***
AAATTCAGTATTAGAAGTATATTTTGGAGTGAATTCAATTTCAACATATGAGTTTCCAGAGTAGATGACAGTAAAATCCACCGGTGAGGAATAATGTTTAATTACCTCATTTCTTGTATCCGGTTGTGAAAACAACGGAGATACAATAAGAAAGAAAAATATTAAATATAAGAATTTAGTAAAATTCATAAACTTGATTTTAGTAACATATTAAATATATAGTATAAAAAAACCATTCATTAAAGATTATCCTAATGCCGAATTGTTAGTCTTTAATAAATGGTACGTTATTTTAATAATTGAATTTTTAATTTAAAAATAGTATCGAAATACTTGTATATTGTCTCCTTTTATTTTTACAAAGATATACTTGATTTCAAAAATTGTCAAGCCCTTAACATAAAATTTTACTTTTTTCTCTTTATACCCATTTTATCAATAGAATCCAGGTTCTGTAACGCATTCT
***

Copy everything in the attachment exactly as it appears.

AAATTCAGTATTAGAAGTATATTTTGGAGTGAATTCAATTTCAACATATGAGTTTCCAGAGTAGATGACAGTAAAATCCACCGGTGAGGAATAATGTTTAATTACCTCATTTCTTGTATCCGGTTGTGAAAACAACGGAGATACAATAAGAAAGAAAAATATTAAATATAAGAATTTAGTAAAATTCATAAACTTGATTTTAGTAACATATTAAATATATAGTATAAAAAAACCATTCATTAAAGATTATCCTAATGCCGAATTGTTAGTCTTTAATAAATGGTACGTTATTTTAATAATTGAATTTTTAATTTAAAAATAGTATCGAAATACTTGTATATTGTCTCCTTTTATTTTTACAAAGATATACTTGATTTCAAAAATTGTCAAGCCCTTAACATAAAATTTTACTTTTTTCTCTTTATACCCATTTTATCAATAGAATCCAGGTTCTGTAACGCATTCT